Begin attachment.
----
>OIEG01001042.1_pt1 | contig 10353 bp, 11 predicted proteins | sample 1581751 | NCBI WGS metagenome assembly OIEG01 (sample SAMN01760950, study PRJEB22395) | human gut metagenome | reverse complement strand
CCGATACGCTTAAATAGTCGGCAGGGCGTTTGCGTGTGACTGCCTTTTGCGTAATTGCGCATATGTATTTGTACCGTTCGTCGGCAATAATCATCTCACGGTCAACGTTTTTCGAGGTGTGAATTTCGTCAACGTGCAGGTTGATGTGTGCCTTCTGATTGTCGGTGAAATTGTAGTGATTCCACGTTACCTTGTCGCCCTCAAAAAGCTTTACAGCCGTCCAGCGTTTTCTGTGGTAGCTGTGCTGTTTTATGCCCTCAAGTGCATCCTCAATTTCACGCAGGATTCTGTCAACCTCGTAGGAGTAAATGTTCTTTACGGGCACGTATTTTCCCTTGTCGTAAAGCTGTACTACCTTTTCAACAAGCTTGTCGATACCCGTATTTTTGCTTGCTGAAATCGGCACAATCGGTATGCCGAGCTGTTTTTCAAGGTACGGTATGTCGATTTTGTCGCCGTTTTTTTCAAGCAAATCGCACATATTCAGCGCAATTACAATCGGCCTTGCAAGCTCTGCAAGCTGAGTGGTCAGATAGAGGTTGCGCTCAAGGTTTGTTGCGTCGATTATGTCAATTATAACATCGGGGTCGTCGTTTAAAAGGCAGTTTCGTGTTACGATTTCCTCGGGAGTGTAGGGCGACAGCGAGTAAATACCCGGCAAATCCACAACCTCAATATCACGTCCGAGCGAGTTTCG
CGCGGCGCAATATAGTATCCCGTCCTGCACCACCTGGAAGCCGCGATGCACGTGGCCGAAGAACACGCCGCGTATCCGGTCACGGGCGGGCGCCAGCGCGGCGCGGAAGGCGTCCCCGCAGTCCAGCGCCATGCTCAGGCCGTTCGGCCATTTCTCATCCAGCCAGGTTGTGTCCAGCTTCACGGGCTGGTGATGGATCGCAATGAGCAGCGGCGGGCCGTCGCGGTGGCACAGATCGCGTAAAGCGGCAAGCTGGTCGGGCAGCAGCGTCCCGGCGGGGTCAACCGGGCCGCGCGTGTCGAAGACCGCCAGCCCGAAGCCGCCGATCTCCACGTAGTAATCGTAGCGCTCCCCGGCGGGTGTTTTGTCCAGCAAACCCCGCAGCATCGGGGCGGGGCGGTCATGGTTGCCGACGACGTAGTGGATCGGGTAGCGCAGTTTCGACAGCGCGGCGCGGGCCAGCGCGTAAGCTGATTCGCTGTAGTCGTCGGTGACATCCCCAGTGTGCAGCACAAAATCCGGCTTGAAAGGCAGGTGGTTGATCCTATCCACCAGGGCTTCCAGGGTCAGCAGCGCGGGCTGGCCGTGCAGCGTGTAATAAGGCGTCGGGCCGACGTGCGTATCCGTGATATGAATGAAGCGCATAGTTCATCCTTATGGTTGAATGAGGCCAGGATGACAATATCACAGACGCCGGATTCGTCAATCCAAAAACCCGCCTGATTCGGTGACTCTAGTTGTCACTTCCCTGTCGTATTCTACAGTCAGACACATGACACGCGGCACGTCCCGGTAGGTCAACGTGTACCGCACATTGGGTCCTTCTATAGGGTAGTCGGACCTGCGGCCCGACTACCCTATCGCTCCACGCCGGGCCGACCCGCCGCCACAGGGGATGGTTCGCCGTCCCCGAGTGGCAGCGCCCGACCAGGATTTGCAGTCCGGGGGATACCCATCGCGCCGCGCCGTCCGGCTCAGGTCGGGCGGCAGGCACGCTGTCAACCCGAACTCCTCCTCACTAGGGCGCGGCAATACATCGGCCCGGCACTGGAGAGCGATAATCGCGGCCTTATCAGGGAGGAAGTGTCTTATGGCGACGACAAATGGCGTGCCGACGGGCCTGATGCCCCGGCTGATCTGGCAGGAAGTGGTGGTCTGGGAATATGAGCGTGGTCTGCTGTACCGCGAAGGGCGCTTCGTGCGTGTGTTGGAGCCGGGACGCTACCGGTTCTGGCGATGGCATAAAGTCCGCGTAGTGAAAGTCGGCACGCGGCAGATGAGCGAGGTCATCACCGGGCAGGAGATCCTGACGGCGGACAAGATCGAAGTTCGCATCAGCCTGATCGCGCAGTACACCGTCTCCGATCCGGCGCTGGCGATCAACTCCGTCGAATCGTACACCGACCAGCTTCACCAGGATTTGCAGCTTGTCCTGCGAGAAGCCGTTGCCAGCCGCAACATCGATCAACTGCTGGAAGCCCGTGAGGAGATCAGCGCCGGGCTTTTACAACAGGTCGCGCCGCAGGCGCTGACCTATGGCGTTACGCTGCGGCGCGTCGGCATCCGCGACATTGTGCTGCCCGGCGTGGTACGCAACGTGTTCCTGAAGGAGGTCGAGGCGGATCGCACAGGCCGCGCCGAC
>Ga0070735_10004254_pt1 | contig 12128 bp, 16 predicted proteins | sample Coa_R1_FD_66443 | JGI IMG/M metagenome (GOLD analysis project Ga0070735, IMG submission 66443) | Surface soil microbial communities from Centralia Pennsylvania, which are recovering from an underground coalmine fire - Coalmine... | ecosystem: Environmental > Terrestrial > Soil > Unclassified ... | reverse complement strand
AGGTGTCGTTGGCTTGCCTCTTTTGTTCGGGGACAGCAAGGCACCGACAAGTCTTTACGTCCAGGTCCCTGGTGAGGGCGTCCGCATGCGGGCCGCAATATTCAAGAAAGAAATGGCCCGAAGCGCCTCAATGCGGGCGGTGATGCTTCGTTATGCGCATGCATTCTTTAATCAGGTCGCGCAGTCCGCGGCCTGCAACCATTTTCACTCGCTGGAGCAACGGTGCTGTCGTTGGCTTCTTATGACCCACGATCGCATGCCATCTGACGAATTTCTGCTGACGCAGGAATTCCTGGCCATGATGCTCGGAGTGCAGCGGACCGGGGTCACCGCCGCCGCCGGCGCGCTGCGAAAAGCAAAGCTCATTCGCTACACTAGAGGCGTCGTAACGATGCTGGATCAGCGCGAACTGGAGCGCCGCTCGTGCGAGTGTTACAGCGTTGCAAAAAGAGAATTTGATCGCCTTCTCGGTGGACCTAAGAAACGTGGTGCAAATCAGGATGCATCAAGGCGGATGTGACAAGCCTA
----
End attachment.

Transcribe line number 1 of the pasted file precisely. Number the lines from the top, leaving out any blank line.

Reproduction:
>OIEG01001042.1_pt1 | contig 10353 bp, 11 predicted proteins | sample 1581751 | NCBI WGS metagenome assembly OIEG01 (sample SAMN01760950, study PRJEB22395) | human gut metagenome | reverse complement strand